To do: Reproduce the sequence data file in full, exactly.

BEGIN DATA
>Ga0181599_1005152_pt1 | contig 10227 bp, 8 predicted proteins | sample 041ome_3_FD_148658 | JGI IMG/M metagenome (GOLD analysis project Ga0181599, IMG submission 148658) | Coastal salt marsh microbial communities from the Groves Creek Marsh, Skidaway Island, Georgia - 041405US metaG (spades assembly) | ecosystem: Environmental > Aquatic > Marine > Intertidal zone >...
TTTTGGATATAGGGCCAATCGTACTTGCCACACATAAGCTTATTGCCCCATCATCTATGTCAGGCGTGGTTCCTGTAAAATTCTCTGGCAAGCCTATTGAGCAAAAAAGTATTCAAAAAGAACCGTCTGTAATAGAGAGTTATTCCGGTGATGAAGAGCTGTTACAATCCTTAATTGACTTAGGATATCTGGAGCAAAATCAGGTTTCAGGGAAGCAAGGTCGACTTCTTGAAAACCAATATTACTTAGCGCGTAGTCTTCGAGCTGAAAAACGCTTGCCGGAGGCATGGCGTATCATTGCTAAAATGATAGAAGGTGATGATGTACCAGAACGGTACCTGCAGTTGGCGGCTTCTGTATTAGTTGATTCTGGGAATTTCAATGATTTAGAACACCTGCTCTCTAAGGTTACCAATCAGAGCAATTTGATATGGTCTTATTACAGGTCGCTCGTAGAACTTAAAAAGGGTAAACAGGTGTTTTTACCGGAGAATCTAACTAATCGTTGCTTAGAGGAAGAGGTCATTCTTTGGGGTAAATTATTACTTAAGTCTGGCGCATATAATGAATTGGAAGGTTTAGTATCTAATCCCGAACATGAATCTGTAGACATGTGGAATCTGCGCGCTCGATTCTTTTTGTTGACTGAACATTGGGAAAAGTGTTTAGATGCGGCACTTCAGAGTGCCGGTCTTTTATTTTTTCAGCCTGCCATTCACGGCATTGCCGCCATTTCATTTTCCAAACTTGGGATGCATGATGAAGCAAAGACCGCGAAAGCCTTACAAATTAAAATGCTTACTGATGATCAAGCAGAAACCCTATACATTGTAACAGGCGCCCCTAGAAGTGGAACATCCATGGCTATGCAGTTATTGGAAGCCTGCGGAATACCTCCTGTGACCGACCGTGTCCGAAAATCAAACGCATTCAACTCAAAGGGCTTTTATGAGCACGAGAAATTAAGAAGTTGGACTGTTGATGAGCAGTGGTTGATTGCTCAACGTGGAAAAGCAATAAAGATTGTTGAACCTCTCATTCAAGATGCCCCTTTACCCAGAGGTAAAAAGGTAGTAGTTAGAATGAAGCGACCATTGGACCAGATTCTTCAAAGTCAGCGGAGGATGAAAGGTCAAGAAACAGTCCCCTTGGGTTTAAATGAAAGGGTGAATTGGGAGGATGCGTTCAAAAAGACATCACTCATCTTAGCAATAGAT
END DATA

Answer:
>Ga0181599_1005152_pt1 | contig 10227 bp, 8 predicted proteins | sample 041ome_3_FD_148658 | JGI IMG/M metagenome (GOLD analysis project Ga0181599, IMG submission 148658) | Coastal salt marsh microbial communities from the Groves Creek Marsh, Skidaway Island, Georgia - 041405US metaG (spades assembly) | ecosystem: Environmental > Aquatic > Marine > Intertidal zone >...
TTTTGGATATAGGGCCAATCGTACTTGCCACACATAAGCTTATTGCCCCATCATCTATGTCAGGCGTGGTTCCTGTAAAATTCTCTGGCAAGCCTATTGAGCAAAAAAGTATTCAAAAAGAACCGTCTGTAATAGAGAGTTATTCCGGTGATGAAGAGCTGTTACAATCCTTAATTGACTTAGGATATCTGGAGCAAAATCAGGTTTCAGGGAAGCAAGGTCGACTTCTTGAAAACCAATATTACTTAGCGCGTAGTCTTCGAGCTGAAAAACGCTTGCCGGAGGCATGGCGTATCATTGCTAAAATGATAGAAGGTGATGATGTACCAGAACGGTACCTGCAGTTGGCGGCTTCTGTATTAGTTGATTCTGGGAATTTCAATGATTTAGAACACCTGCTCTCTAAGGTTACCAATCAGAGCAATTTGATATGGTCTTATTACAGGTCGCTCGTAGAACTTAAAAAGGGTAAACAGGTGTTTTTACCGGAGAATCTAACTAATCGTTGCTTAGAGGAAGAGGTCATTCTTTGGGGTAAATTATTACTTAAGTCTGGCGCATATAATGAATTGGAAGGTTTAGTATCTAATCCCGAACATGAATCTGTAGACATGTGGAATCTGCGCGCTCGATTCTTTTTGTTGACTGAACATTGGGAAAAGTGTTTAGATGCGGCACTTCAGAGTGCCGGTCTTTTATTTTTTCAGCCTGCCATTCACGGCATTGCCGCCATTTCATTTTCCAAACTTGGGATGCATGATGAAGCAAAGACCGCGAAAGCCTTACAAATTAAAATGCTTACTGATGATCAAGCAGAAACCCTATACATTGTAACAGGCGCCCCTAGAAGTGGAACATCCATGGCTATGCAGTTATTGGAAGCCTGCGGAATACCTCCTGTGACCGACCGTGTCCGAAAATCAAACGCATTCAACTCAAAGGGCTTTTATGAGCACGAGAAATTAAGAAGTTGGACTGTTGATGAGCAGTGGTTGATTGCTCAACGTGGAAAAGCAATAAAGATTGTTGAACCTCTCATTCAAGATGCCCCTTTACCCAGAGGTAAAAAGGTAGTAGTTAGAATGAAGCGACCATTGGACCAGATTCTTCAAAGTCAGCGGAGGATGAAAGGTCAAGAAACAGTCCCCTTGGGTTTAAATGAAAGGGTGAATTGGGAGGATGCGTTCAAAAAGACATCACTCATCTTAGCAATAGAT